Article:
From the local paper...

Every week in the business section they do a close-up of someone in a different profession. This week is a woodworker:
http://www.app.com/apps/pbcs.dll/article?AID=/20061009/BUSINESS/610090311/1003
Sure doesn't appear to be much money in it.
B.
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Either that or he doesn't want the IRS to get wind of the fact that he makes extra under the table.
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wrote:

Probably a little of both- but at 60, I doubt the guy wants to put in too many nights or weekends. Best I ever found for pay as a woodworker was $12/hr- and that was for someone willing to put up with an insane boss who liked to scream and curse. Most pay a little less than that. Gotta love it to do it for a job, because it sure won't make you rich.
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wrote:

"Support Our Troops" and American Flags all over their truck and then trying to weasel a portion under the table.
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Another way to read it is that a "newbie" would make about $25K - the article talks about earning potential after 5 years - and that is essentially still an apprentice, not a master.
wrote in message news:5QFWg.124

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On Tue, 10 Oct 2006 06:21:23 -0400, Joe Bemier

Makes ya sick, does it?
You know, what kind of makes me sick is a guy working 40-60 hours a week and paying taxes on all of it to make about $20k/year take home pay being looked down on because he chose not to pay additional taxes on an extra couple hours of work a week he had to do to make sure the kids had shoes or the morgage got paid- while some shitheel in a corporate office is busy having his accountant write off his new yacht and the year's golf tourament as business expenses so he can pay less taxes than a high school kid who flips burgers 10 hours a week.
Be realistic. I'm not against taxation- I believe it's important and serves a good purpose (most of the time). And I pay my taxes- but I sure as hell am not going to hold a blue collar worker accountable if he makes an extra couple hundred bucks a month in his spare time and doesn't give it away voluntarily. You work your time at the day job and pay the payroll taxes, you've done your part and made your contribution. Bad enough they're taking our benefits away and selling our livelihoods to the lowest bidder somewhere overseas without making extra donations to the fellas who won't do a thing to stop it.
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"I would like to know when the politicians will pass a law that lets the working class vote themselves a pay raise and vote to give themselves a pension!!!! (?????)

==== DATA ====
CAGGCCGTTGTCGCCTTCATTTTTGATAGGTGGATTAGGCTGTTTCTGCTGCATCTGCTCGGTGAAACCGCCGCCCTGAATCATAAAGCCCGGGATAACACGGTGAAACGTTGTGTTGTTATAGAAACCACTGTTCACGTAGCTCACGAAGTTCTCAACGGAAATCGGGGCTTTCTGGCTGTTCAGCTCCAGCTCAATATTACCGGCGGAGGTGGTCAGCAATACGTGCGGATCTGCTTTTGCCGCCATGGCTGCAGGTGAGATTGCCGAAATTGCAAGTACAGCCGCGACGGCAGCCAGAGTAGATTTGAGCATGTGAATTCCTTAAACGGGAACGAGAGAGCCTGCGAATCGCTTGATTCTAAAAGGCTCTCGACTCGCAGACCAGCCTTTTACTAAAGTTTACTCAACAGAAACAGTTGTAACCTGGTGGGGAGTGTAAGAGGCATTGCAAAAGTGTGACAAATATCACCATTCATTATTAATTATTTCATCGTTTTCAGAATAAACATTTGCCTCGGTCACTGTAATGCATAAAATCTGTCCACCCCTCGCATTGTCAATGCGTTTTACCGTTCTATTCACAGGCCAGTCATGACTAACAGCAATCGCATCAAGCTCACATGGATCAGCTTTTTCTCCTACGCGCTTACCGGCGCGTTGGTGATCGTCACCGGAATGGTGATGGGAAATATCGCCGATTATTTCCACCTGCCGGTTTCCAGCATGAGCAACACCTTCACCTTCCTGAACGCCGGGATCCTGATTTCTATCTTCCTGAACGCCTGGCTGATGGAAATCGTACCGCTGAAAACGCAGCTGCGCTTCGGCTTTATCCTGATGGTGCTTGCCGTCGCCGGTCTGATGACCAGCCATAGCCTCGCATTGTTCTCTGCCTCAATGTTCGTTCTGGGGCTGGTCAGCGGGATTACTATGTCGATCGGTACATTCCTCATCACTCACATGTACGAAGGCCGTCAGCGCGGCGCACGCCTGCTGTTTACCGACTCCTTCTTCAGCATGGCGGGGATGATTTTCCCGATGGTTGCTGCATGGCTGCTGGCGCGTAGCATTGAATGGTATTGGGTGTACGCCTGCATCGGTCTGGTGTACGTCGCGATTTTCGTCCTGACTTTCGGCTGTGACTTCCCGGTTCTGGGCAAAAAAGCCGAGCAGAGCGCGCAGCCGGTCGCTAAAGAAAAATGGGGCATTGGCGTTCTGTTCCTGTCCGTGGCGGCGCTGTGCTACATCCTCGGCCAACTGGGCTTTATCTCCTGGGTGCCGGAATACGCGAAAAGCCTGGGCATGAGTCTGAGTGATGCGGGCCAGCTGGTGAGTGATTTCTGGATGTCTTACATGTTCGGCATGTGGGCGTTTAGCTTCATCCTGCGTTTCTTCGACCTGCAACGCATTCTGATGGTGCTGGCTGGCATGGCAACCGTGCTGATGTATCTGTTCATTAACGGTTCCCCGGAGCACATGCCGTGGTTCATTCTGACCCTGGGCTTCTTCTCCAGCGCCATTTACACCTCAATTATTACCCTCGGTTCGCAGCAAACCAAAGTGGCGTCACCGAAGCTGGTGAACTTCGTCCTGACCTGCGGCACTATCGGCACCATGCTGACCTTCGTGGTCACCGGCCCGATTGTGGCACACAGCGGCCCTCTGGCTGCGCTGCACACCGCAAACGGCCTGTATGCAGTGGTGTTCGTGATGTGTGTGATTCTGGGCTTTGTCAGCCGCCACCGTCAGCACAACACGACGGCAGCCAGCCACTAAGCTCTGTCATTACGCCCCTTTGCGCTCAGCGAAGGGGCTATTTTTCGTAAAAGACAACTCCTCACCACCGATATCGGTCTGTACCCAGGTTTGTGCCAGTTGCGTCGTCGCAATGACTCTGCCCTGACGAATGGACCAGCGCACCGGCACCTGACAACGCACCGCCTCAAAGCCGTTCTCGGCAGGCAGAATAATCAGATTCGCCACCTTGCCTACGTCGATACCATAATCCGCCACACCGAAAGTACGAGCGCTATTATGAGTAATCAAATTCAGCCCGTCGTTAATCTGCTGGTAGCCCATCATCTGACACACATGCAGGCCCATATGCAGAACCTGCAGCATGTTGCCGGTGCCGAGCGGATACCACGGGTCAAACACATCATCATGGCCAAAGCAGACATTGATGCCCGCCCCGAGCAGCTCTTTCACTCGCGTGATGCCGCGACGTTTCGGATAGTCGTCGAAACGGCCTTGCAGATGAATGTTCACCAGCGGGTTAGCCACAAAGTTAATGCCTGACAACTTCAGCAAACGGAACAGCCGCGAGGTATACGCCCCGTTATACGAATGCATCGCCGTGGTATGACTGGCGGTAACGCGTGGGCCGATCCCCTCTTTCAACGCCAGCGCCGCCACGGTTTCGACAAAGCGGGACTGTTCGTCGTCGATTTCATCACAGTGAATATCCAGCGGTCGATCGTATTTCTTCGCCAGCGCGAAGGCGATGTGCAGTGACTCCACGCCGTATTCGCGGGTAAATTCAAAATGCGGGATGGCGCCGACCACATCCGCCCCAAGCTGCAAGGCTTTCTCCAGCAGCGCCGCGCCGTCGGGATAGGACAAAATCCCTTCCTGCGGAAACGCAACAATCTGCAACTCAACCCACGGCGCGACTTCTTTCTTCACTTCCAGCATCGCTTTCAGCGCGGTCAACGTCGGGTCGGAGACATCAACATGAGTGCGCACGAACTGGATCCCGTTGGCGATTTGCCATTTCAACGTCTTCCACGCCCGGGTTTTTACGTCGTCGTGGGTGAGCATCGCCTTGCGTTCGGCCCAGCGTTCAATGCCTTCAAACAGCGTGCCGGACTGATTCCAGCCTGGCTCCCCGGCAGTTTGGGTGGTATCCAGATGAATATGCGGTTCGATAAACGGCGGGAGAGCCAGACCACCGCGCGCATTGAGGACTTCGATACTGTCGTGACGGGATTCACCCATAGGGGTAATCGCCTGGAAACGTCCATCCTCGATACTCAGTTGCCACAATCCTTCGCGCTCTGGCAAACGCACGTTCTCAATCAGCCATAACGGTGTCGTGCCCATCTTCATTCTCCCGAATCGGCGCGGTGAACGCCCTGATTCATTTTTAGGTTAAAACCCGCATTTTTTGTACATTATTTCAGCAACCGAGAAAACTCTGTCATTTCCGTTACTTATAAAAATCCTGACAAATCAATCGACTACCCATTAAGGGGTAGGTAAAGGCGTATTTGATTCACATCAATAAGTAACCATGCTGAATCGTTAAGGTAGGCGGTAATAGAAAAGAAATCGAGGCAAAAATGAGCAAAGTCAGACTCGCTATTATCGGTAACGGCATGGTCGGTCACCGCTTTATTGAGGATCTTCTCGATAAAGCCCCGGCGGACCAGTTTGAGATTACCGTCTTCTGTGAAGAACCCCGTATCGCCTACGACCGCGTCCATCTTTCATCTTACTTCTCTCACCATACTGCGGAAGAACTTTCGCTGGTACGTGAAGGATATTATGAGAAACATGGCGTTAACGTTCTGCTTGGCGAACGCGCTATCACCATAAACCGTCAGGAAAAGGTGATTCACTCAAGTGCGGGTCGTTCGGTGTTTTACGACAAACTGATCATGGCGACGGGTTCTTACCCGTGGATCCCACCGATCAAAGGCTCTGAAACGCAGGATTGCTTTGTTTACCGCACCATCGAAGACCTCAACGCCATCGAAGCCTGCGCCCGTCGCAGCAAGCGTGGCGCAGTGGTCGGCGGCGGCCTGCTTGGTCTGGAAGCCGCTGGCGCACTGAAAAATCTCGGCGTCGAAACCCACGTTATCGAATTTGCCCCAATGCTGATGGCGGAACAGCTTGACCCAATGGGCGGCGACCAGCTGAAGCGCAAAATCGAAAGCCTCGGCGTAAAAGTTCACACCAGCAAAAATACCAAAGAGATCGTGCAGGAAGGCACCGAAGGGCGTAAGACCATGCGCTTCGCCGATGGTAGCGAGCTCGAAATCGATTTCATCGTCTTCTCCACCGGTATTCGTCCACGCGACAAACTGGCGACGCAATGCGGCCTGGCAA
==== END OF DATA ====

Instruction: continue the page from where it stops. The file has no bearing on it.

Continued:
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When you are in business, your accountant always works the numbers within the regulations to keep your taxable income as low as possible, while an employed person does not have that advantage and pays tax on all that he is paid.

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One accountant said the proper consideration is not how much you are making but how much you are TAKING from the business. I'm sure it is much tougher now with new regulations, but many business owners don't buy cars, but the business does. They don't take vacations, but do travel for seminars and to meet customers.
I worked for a fellow that was on the board of directors for an industry association. They were having a board meeting in the Bahamas. The agenda for the meeting was "where shall we have next years meeting?"
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Buddy Matlosz wrote:
... Not much money ....:
How true. I was looking to buy a local furniture store. Guy gets his stuff from distributors unpainted, then applies a markup for selling the raw stuff and another if he has to paint it. Pine, some oak, very functional not "high end". He told me he makes about $35k a year. That's just himself, no help. I passed it up.
This guy says you could make $25 after 5 years, well he's been in business a longer then that and has help, so he indicates. I also think his business buys his trucks, supplies and tools. A lot of overhead in workman's comp as well - I could imagine what the claims are like for woodshop.
MJ Wallace
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On 11 Oct 2006 18:01:14 -0700, snipped-for-privacy@gmail.com wrote:

Some businesses buy tools, many require you to have your own. Trucks and supplies are usually covered, but supplies often doesn't count drill bits, driver bits for screw guns, razor knives & blades, etc. Doesn't sound like much, but it adds up when you do it for a living. Far as workman's comp goes, I made one claim in the last ten years, and it was in a metal shop. I never saw anyone else hurt badly enough to need more than a band aid or an elastic bandage, either. You figure out how to avoid hurting yourself pretty quick when you do it every day.

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Great article. Thanks for including it.

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